NASA and Roscosmos said all onboard systems operated normally and the astronauts felt fine during the six-hour trip to the space station. After two hours of waiting in their capsule to confirm their ship was firmly docked to the station, they exited the capsule to join three astronauts already aboard the orbiting outpost at 1:37 a.m. (1940 GMT; 2:40 p.m. EST.)

Russian Rocket, Soyuz, Astronauts
From left: CSA astronaut David Saint Jacques, Russian cosmonaut Оleg Kononenko‎ and U.S. astronaut Anne McClain pose in a mock-up of a Soyuz space craft at Russian Space Training Center in Star City, Russia. VOA

The station’s current crew of NASA’s Serena Aunon-Chancellor, Russian Sergei Prokopyev and German Alexander Gerst were waiting to greet the newcomers. They are scheduled to return to Earth on Dec. 20.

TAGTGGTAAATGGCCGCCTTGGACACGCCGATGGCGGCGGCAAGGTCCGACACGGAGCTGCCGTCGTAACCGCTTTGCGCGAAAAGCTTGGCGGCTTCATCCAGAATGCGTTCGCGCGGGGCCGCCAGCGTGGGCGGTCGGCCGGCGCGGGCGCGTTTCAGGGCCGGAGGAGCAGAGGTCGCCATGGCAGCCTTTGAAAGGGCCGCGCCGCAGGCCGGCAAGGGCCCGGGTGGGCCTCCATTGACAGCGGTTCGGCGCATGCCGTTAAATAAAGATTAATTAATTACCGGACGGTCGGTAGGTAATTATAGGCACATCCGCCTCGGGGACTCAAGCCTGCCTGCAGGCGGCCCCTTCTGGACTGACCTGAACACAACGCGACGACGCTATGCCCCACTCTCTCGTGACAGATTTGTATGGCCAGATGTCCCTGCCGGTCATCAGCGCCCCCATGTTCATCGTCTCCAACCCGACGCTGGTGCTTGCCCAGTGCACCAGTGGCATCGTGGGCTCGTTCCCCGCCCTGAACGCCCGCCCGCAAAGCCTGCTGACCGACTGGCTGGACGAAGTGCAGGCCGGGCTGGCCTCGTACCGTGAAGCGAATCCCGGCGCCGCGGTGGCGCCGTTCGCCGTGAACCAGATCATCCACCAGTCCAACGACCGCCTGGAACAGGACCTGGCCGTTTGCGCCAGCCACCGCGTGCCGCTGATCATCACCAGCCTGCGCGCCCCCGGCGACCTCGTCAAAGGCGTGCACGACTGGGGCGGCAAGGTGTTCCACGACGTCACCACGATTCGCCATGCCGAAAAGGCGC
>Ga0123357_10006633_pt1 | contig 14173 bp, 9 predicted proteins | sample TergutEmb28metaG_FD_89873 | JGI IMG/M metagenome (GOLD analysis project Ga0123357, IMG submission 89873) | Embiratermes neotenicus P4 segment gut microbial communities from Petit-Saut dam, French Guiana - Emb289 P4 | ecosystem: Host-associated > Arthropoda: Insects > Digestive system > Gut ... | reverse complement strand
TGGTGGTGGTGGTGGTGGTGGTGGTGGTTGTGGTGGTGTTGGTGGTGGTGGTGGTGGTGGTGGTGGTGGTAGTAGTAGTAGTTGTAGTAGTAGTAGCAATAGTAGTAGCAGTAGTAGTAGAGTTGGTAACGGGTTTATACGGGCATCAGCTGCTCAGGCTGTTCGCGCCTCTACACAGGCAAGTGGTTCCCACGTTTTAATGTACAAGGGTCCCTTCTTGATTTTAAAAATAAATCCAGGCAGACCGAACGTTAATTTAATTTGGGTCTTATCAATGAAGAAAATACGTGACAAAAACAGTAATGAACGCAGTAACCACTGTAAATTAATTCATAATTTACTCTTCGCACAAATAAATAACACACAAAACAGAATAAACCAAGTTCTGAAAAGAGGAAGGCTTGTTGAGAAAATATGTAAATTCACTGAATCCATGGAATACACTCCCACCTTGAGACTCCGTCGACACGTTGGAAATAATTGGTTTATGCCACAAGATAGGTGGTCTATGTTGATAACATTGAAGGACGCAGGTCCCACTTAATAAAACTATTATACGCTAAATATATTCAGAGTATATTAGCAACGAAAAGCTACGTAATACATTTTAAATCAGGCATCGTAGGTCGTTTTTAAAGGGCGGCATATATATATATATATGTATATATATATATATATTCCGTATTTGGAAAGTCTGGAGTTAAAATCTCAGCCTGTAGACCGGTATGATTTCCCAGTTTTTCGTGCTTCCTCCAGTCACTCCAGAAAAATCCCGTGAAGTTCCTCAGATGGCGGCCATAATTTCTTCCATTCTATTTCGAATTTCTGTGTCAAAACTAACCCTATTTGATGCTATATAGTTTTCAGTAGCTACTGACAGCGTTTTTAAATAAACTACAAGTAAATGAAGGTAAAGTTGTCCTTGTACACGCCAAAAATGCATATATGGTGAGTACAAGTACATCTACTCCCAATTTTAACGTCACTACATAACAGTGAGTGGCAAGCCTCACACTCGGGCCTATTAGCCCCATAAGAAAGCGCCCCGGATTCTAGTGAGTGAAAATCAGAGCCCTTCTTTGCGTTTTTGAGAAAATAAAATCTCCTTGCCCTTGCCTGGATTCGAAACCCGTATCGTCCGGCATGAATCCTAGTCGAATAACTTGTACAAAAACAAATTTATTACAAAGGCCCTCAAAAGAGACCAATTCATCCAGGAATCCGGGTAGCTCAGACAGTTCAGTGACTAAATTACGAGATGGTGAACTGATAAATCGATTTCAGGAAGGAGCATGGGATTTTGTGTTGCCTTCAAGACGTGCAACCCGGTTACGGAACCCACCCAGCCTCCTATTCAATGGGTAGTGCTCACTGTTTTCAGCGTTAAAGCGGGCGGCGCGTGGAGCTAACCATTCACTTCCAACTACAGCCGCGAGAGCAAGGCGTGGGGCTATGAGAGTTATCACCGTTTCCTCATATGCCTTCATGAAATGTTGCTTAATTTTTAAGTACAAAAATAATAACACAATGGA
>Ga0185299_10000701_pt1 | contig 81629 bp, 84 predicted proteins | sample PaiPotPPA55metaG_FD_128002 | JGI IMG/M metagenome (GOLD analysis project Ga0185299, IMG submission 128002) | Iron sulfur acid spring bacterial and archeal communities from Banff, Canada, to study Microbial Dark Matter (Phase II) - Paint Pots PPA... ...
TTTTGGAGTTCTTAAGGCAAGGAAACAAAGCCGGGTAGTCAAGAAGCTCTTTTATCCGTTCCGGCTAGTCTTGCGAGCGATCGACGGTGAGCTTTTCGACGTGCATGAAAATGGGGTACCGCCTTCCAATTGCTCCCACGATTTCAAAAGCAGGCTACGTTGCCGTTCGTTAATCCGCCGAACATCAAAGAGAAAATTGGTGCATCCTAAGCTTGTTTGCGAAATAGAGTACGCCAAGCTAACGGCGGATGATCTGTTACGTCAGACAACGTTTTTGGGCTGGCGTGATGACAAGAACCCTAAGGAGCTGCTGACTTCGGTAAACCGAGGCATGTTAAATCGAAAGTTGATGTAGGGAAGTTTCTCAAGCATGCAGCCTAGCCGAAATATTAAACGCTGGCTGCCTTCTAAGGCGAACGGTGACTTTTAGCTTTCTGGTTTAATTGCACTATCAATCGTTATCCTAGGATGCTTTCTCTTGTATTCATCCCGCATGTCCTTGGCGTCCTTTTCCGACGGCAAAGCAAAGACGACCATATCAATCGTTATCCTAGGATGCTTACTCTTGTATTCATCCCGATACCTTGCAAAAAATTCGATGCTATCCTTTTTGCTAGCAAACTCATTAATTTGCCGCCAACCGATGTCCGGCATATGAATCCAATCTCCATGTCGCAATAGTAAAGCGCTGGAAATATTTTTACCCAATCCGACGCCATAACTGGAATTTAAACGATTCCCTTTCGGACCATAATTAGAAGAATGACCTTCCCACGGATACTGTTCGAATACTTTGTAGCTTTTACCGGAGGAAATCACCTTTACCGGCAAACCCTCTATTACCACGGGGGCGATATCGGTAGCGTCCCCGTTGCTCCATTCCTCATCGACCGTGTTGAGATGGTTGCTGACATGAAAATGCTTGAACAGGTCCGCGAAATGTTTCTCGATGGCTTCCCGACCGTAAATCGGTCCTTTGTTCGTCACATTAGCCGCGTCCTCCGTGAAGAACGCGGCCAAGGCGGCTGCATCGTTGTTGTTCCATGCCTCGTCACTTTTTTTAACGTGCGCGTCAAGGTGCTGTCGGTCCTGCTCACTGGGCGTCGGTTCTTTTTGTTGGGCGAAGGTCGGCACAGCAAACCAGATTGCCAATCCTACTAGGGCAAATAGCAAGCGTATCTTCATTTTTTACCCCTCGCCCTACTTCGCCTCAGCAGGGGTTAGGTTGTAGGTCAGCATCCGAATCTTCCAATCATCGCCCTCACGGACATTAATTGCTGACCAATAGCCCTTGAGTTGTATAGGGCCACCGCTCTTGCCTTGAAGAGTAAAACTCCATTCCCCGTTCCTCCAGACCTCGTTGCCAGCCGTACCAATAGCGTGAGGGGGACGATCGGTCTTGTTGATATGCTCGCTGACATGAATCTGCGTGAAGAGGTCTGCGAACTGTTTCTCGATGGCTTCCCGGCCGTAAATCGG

McClain, Saint-Jacques and Kononenko will spend more than six months at the space station doing research and experiments in biology, Earth science, physical sciences and technology.

A Soyuz-FG rocket carrying NASA astronaut Nick Hague and Roscosmos’ Alexei Ovchinin failed two minutes into its flight on Oct. 11, activating an automatic rescue system that sent their capsule into a steep ride back to Earth. They managed to emerge safely despite the harrowing ordeal.

A Russian investigation attributed the failure to a sensor that was damaged during the rocket’s final assembly.

NASA, rocket, Astronauts
Specialists watch broadcasts from the Soyuz spacecraft showing astronaut David Saint-Jacques of Canada, Oleg Kononenko of Russia and astronaut Anne McClain of the U.S. attending the final qualification training for their upcoming space mission in Star City near Moscow, Russia. VOA

NASA announced Monday that Hague and Ovchinin will now launch to the space station on Feb. 28, along with NASA astronaut Christina Hammock Koch.

The Soyuz accident in October was the first aborted crew launch for the Russian space program since 1983, when two Soviet cosmonauts safely jettisoned after a launch pad explosion.